In the case of Balbontin v. Luwawa, Justice Jarvis suspended the Respondent father’s access with the parties’ three-year-old daughter until he answers the Applicant mother’s concerns about his nonchalant attitude towards COVID-19, as well as provide an affidavit that outlines his proposed measures to protect himself and the child from the novel coronavirus to the satisfaction of the court.
In this case, the mother had written to the father on numerous occasions expressing her concerns about COVID-19, and asked him to observe public health notices. She was especially concerned because the father lived in an apartment with two other people, and also had a child with another lady who had also been continuing access exchanges. In other words, the father had multiple points of contact from and to whom he could receive or spread the coronavirus.
In this case, the mother was a particularly proactive citizen, who keenly adhered to the protocols; she provided face masks, hand sanitizer, and disposable gloves to the child on her access visits, and cancelled her overseas vacation that had been planned months before the coronavirus outbreak. She said she would develop an emergency action plan in the event that the crisis lasted for an extended period of time.
In contrast, the father demonstrated little interest in using personal protection equipment for himself or the child. He was unresponsive to the mother’s communication, and when he did answer her, he said that she ‘had nothing to teach [him]’ about COVID-19.
In the decision, the court held that good parents will be expected to comply with the guidelines and to reasonably and transparently demonstrate to the other parent, regardless of their personal interests or the position taken in their parenting dispute, that they are guideline-compliant. What the mother asked of the father, in this case, was not unreasonable.
What can be garnered here is that dismissive attitude towards the virus (or the suggested protocols for tackling its spread) at this stage of the pandemic, where thousands of people are infected on a daily basis in Canada and hundreds of people have died from it, will raise some justices’ eyebrows. This might lead to a consequence as severe as suspension of access for parents during COVID-19.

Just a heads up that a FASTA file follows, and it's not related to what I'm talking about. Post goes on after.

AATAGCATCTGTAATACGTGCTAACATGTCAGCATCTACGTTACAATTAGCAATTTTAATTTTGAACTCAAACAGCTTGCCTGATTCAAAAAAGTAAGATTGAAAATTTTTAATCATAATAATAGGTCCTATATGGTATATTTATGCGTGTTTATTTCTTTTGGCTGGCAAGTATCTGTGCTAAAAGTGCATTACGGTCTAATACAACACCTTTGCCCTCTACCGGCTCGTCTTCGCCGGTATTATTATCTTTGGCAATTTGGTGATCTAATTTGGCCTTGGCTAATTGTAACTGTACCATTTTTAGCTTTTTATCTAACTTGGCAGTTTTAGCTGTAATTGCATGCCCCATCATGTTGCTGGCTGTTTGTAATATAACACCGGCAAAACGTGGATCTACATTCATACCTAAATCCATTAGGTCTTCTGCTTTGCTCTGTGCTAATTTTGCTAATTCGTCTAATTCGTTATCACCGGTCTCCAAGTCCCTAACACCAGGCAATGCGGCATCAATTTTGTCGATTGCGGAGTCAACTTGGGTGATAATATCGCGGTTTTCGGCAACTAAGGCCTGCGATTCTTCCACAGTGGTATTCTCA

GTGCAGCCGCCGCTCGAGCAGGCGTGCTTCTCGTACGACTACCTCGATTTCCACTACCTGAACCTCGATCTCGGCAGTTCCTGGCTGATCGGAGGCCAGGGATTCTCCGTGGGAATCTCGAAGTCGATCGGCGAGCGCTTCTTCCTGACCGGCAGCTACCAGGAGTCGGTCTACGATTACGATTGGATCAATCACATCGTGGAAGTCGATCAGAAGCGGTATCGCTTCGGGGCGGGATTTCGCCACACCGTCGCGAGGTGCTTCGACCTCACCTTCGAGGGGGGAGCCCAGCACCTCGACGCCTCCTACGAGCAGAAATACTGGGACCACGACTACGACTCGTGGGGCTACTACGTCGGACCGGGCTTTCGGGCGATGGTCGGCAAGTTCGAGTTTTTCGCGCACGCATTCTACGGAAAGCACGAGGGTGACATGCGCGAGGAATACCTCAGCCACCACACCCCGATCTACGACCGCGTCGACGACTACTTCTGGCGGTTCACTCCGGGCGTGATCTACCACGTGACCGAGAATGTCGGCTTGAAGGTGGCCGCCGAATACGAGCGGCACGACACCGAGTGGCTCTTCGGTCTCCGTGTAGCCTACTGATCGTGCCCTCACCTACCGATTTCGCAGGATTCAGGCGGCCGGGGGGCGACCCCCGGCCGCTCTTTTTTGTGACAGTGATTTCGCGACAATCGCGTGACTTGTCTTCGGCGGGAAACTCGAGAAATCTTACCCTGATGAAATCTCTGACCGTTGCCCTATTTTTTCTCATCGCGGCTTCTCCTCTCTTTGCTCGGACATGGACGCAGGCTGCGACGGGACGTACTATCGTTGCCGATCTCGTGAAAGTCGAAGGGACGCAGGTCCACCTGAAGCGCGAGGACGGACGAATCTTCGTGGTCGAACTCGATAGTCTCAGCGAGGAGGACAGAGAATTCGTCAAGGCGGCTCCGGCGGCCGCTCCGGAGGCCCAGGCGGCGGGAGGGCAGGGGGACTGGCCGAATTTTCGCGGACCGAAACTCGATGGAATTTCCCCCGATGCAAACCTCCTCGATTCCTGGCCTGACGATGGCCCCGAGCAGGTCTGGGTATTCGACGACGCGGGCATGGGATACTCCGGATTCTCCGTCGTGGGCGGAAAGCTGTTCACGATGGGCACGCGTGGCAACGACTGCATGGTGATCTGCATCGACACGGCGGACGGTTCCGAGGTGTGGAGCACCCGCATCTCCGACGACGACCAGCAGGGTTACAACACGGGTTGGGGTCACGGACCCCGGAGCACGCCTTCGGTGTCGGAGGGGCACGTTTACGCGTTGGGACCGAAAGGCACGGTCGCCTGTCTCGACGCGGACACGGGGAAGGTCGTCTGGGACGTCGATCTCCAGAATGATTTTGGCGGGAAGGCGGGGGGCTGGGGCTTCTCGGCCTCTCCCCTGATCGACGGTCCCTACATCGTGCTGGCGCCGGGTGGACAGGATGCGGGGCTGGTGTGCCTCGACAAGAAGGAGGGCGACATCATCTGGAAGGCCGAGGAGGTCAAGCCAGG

My child has medical conditions that render him/her more vulnerable to the contraction and complications of COVID-19. Can I deny parenting time?
If there is a currently existing parenting order or an agreement, it might not be a good idea to deny parenting time solely for the reason that the child has underlying health conditions.
In the case of Chrisjohn v. Hillier, Justice Mitrow of London Superior Court of Justice ordered the Respondent mother to return the child to the Applicant father’s care. The child, who was living with her father, was also enjoying liberal and reasonable access with her mother. One day, the mother refused to return the child to the father, claiming that the father is not practicing appropriate social distancing measures, and the child is at risk being the father’s care at this time. The child suffers from a neuromuscular disorder with respiratory complications, which puts her in a position where there is an increased risk of contracting the virus.
In response to the mother’s claim, the father argued that no one in his house is leaving the house except to obtain necessities, and they are not having any visitors over. He also explained that the child’s paternal grandfather, who lives with the father, has asthma so everyone in the family was taking extra care to reduce the risk of infection.